Research: Comparing early versus late cardiac allograft (donor tissue) vasculopathy (a kind of disease) in pediatric heart transplant recipients.
Morgan is a Fultondale, Alabama native has a major in biology and a minor in chemistry. “My strong suit has always been in science. I just love the way the world revolves around science and chemistry,” she said. “I’ve also had some fantastic science teachers as I’ve grown up, and they paved the way for me to be interested in the subject.” She’s currently looking at grad school programs that include UAB, the University of South Alabama and the University of Texas Health Science Center in San Antonio.
Morgan has been inspired by Jacqueline Stewart, a Birmingham pediatrician who has served the community for over 40 years. “She was my pediatrician as a kid. I went to her a lot because I broke a lot of bones growing up, I always played rough,” she laughed. “[Stewart] always made it such a fun and comfortable experience.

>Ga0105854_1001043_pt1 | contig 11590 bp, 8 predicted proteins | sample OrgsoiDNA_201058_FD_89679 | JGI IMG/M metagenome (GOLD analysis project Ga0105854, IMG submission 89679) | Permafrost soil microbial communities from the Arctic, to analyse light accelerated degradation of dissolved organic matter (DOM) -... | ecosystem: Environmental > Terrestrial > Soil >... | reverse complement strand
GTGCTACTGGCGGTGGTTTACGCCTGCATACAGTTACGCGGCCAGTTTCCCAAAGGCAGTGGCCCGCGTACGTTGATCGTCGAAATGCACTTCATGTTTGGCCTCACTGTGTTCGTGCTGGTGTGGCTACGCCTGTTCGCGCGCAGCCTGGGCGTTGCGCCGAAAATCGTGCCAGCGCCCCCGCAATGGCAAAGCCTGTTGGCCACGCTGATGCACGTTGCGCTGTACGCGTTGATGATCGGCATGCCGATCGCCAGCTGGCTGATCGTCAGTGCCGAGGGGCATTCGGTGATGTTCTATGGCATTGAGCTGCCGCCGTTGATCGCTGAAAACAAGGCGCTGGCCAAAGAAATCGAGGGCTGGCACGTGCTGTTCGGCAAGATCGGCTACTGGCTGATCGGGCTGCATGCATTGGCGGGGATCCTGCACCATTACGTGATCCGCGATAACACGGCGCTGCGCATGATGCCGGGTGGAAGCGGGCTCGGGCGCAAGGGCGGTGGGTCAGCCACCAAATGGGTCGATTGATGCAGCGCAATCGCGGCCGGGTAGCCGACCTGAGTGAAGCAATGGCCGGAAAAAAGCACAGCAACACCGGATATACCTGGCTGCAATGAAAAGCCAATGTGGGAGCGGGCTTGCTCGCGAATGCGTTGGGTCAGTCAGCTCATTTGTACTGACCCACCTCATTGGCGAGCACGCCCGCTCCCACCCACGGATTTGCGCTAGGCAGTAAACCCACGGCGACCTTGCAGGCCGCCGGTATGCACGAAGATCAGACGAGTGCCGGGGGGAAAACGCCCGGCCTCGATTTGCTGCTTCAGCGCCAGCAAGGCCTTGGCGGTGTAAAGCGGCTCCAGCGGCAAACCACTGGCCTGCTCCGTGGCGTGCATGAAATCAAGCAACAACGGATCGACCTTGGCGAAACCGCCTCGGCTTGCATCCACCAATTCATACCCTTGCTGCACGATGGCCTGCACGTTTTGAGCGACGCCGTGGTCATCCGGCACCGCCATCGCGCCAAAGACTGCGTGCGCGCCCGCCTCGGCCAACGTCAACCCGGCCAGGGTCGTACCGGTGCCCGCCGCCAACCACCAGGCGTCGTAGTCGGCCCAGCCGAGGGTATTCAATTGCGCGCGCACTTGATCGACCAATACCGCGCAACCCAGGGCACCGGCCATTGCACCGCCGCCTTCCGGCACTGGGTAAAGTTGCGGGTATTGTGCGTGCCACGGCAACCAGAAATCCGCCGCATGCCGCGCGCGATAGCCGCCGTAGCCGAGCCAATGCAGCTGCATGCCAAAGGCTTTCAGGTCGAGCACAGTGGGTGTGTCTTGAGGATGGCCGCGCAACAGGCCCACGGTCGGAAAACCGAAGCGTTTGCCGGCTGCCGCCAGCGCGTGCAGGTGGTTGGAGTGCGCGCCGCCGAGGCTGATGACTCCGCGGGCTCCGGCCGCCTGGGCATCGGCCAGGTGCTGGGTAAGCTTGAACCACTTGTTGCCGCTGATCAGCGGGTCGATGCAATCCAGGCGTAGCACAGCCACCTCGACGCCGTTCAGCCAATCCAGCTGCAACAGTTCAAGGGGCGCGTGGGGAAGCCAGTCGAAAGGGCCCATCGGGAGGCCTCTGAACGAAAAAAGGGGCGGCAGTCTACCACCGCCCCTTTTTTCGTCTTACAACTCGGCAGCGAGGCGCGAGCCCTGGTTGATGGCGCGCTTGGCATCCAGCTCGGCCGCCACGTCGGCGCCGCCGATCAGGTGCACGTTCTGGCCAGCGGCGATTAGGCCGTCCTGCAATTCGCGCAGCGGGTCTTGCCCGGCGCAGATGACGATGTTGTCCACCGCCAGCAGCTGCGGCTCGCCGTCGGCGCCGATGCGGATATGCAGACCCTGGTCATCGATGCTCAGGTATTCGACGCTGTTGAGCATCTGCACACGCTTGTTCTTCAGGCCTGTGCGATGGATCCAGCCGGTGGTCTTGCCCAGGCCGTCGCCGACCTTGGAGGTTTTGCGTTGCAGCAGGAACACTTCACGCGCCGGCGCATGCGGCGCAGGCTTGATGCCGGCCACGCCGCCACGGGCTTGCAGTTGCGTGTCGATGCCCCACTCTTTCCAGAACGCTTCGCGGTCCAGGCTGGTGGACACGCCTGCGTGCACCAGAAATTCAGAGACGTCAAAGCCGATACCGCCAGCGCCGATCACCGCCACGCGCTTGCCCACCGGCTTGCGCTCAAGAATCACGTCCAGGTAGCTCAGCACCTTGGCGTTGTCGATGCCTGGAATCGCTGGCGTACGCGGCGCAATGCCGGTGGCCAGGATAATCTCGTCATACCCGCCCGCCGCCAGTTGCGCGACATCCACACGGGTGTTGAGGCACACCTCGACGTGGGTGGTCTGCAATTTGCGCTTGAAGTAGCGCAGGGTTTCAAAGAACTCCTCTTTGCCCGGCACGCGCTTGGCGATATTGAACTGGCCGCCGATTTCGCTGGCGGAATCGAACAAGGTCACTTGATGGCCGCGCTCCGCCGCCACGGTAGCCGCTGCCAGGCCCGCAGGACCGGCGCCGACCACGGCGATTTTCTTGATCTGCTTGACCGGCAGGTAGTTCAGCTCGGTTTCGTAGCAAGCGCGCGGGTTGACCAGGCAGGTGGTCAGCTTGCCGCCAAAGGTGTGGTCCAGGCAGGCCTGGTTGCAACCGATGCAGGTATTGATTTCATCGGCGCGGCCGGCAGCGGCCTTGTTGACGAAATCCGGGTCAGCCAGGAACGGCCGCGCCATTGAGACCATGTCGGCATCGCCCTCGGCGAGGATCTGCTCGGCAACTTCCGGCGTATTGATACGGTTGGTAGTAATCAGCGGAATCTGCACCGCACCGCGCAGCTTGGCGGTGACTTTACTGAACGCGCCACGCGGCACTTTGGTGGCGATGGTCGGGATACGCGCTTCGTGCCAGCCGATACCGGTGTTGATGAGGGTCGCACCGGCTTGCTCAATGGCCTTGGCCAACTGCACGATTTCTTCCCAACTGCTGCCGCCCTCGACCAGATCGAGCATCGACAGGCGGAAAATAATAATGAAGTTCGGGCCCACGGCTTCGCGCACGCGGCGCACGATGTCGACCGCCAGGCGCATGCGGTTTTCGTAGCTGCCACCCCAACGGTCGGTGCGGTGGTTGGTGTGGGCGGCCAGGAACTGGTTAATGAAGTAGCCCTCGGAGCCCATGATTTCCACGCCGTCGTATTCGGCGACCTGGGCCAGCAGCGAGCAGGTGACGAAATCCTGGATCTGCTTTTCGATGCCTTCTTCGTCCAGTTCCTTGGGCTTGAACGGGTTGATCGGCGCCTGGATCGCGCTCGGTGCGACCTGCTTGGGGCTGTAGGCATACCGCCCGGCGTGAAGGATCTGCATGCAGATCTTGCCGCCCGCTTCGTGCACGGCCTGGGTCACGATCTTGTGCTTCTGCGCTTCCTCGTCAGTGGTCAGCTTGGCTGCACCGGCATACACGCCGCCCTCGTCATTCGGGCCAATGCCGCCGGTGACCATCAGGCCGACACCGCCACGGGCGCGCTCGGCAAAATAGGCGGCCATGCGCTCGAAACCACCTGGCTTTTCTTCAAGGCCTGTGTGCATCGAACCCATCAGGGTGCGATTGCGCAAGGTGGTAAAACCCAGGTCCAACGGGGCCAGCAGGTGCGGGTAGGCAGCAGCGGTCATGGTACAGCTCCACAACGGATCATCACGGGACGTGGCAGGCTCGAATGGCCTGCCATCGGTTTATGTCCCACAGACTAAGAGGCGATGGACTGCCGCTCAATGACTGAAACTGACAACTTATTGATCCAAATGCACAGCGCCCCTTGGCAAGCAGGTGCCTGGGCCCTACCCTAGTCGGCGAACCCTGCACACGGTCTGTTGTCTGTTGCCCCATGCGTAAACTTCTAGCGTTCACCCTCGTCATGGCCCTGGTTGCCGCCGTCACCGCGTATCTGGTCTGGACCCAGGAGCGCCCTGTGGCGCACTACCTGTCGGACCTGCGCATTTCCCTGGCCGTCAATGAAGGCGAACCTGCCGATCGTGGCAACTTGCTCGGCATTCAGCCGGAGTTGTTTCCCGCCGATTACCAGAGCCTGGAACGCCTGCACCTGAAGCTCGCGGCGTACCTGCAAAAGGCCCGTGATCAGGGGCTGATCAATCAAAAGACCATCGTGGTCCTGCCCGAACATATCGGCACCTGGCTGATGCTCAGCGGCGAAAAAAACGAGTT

Morgan, on track to becoming a pediatric nurse practitioner, said she takes pride being a minority in a STEM field. “I truly believe that everything I do as a Black woman in America is extremely valuable because we are really underrepresented,” she said. “Going to Miles and seeing my peers strive for higher education, it really warms my heart because we’re trying to be those voices for our community.”
Morgan said she’s heard terrible stories “about Black women being failed by their doctors, the pain they experience or just not getting the same treatment [as non-Black counterparts] and I would just love to be a voice and an anchor for the African American community.”
Dr. James Kirklin, the driving force behind the success of the HBCU Scholars program in Birmingham, is a professor in the Division of Cardiothoracic Surgery, the Endowed Chair of Cardiovascular Surgery and the director of the James and John Kirklin Institute for Research in Surgical Outcomes (KIRSO) at the University of Alabama at Birmingham School of Medicine.